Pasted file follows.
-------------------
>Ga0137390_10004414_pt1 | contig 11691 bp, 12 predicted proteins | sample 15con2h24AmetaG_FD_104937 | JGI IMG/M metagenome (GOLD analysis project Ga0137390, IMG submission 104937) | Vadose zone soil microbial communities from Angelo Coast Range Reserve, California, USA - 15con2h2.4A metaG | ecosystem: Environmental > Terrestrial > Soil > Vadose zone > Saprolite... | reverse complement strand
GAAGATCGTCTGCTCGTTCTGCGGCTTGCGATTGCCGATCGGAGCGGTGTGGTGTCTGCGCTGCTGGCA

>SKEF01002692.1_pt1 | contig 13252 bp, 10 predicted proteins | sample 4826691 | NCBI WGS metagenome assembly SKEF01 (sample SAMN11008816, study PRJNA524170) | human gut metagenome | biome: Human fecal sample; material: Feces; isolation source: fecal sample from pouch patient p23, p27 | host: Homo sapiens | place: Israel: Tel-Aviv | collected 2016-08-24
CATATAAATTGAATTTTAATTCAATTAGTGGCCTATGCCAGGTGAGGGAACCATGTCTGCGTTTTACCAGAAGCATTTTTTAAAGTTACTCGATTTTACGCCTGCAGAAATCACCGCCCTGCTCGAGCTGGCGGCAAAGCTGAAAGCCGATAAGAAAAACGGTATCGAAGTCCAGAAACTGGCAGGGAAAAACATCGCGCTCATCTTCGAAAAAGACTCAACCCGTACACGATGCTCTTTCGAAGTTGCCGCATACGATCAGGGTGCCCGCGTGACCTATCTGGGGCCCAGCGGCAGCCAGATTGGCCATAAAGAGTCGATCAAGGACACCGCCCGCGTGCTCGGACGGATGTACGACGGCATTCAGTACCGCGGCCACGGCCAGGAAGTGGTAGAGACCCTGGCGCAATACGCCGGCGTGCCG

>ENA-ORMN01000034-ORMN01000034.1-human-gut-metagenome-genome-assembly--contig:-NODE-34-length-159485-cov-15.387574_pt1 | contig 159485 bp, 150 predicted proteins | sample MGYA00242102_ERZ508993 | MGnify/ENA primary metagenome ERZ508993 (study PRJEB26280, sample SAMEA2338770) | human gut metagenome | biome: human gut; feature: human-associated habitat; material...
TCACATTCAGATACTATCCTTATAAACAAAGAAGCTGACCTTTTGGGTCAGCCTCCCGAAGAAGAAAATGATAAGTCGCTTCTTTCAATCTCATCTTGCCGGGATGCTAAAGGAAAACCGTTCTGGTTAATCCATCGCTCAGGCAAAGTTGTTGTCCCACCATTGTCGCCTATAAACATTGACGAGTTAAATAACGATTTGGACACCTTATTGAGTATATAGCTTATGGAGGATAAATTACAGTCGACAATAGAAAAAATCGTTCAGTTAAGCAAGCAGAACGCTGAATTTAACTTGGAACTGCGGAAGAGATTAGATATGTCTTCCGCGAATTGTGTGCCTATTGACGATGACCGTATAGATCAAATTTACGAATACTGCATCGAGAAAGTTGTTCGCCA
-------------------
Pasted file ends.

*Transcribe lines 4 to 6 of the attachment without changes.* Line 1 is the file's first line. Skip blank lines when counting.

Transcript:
CATATAAATTGAATTTTAATTCAATTAGTGGCCTATGCCAGGTGAGGGAACCATGTCTGCGTTTTACCAGAAGCATTTTTTAAAGTTACTCGATTTTACGCCTGCAGAAATCACCGCCCTGCTCGAGCTGGCGGCAAAGCTGAAAGCCGATAAGAAAAACGGTATCGAAGTCCAGAAACTGGCAGGGAAAAACATCGCGCTCATCTTCGAAAAAGACTCAACCCGTACACGATGCTCTTTCGAAGTTGCCGCATACGATCAGGGTGCCCGCGTGACCTATCTGGGGCCCAGCGGCAGCCAGATTGGCCATAAAGAGTCGATCAAGGACACCGCCCGCGTGCTCGGACGGATGTACGACGGCATTCAGTACCGCGGCCACGGCCAGGAAGTGGTAGAGACCCTGGCGCAATACGCCGGCGTGCCG

>ENA-ORMN01000034-ORMN01000034.1-human-gut-metagenome-genome-assembly--contig:-NODE-34-length-159485-cov-15.387574_pt1 | contig 159485 bp, 150 predicted proteins | sample MGYA00242102_ERZ508993 | MGnify/ENA primary metagenome ERZ508993 (study PRJEB26280, sample SAMEA2338770) | human gut metagenome | biome: human gut; feature: human-associated habitat; material...
TCACATTCAGATACTATCCTTATAAACAAAGAAGCTGACCTTTTGGGTCAGCCTCCCGAAGAAGAAAATGATAAGTCGCTTCTTTCAATCTCATCTTGCCGGGATGCTAAAGGAAAACCGTTCTGGTTAATCCATCGCTCAGGCAAAGTTGTTGTCCCACCATTGTCGCCTATAAACATTGACGAGTTAAATAACGATTTGGACACCTTATTGAGTATATAGCTTATGGAGGATAAATTACAGTCGACAATAGAAAAAATCGTTCAGTTAAGCAAGCAGAACGCTGAATTTAACTTGGAACTGCGGAAGAGATTAGATATGTCTTCCGCGAATTGTGTGCCTATTGACGATGACCGTATAGATCAAATTTACGAATACTGCATCGAGAAAGTTGTTCGCCA